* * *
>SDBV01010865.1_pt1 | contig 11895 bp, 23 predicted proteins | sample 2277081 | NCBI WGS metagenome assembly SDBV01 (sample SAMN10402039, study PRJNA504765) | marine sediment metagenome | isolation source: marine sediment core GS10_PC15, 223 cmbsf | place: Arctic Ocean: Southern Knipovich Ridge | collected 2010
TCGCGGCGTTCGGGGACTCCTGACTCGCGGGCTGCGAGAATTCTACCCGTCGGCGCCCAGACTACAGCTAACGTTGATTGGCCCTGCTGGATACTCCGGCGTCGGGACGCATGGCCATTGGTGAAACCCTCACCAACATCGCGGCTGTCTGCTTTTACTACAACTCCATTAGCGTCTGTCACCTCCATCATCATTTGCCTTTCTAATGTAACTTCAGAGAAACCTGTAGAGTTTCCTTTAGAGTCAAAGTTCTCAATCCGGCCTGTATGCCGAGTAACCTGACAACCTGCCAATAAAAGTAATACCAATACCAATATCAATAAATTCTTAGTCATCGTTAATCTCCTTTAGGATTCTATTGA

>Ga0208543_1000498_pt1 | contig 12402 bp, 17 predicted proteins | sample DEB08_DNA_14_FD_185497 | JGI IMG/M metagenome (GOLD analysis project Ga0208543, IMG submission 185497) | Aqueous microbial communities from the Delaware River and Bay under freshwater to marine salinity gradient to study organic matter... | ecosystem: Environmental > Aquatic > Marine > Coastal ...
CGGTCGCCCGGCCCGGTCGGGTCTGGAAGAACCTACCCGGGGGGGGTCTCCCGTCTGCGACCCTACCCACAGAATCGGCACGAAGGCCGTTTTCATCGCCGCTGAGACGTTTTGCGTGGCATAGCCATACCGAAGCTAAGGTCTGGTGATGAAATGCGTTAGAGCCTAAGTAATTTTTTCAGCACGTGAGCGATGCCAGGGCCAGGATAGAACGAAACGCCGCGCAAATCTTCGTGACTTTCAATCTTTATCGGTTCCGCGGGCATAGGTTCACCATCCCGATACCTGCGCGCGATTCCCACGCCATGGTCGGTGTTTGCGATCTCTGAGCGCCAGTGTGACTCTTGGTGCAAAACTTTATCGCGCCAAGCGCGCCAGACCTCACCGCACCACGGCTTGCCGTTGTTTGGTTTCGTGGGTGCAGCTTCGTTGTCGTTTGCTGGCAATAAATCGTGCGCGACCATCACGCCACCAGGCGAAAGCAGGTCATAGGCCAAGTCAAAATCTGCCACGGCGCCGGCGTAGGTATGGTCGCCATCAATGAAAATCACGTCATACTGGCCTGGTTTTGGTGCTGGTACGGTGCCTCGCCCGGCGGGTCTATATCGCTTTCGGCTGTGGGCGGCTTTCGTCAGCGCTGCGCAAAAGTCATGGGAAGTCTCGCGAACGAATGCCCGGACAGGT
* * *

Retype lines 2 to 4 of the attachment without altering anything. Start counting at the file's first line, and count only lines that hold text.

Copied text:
TCGCGGCGTTCGGGGACTCCTGACTCGCGGGCTGCGAGAATTCTACCCGTCGGCGCCCAGACTACAGCTAACGTTGATTGGCCCTGCTGGATACTCCGGCGTCGGGACGCATGGCCATTGGTGAAACCCTCACCAACATCGCGGCTGTCTGCTTTTACTACAACTCCATTAGCGTCTGTCACCTCCATCATCATTTGCCTTTCTAATGTAACTTCAGAGAAACCTGTAGAGTTTCCTTTAGAGTCAAAGTTCTCAATCCGGCCTGTATGCCGAGTAACCTGACAACCTGCCAATAAAAGTAATACCAATACCAATATCAATAAATTCTTAGTCATCGTTAATCTCCTTTAGGATTCTATTGA

>Ga0208543_1000498_pt1 | contig 12402 bp, 17 predicted proteins | sample DEB08_DNA_14_FD_185497 | JGI IMG/M metagenome (GOLD analysis project Ga0208543, IMG submission 185497) | Aqueous microbial communities from the Delaware River and Bay under freshwater to marine salinity gradient to study organic matter... | ecosystem: Environmental > Aquatic > Marine > Coastal ...
CGGTCGCCCGGCCCGGTCGGGTCTGGAAGAACCTACCCGGGGGGGGTCTCCCGTCTGCGACCCTACCCACAGAATCGGCACGAAGGCCGTTTTCATCGCCGCTGAGACGTTTTGCGTGGCATAGCCATACCGAAGCTAAGGTCTGGTGATGAAATGCGTTAGAGCCTAAGTAATTTTTTCAGCACGTGAGCGATGCCAGGGCCAGGATAGAACGAAACGCCGCGCAAATCTTCGTGACTTTCAATCTTTATCGGTTCCGCGGGCATAGGTTCACCATCCCGATACCTGCGCGCGATTCCCACGCCATGGTCGGTGTTTGCGATCTCTGAGCGCCAGTGTGACTCTTGGTGCAAAACTTTATCGCGCCAAGCGCGCCAGACCTCACCGCACCACGGCTTGCCGTTGTTTGGTTTCGTGGGTGCAGCTTCGTTGTCGTTTGCTGGCAATAAATCGTGCGCGACCATCACGCCACCAGGCGAAAGCAGGTCATAGGCCAAGTCAAAATCTGCCACGGCGCCGGCGTAGGTATGGTCGCCATCAATGAAAATCACGTCATACTGGCCTGGTTTTGGTGCTGGTACGGTGCCTCGCCCGGCGGGTCTATATCGCTTTCGGCTGTGGGCGGCTTTCGTCAGCGCTGCGCAAAAGTCATGGGAAGTCTCGCGAACGAATGCCCGGACAGGT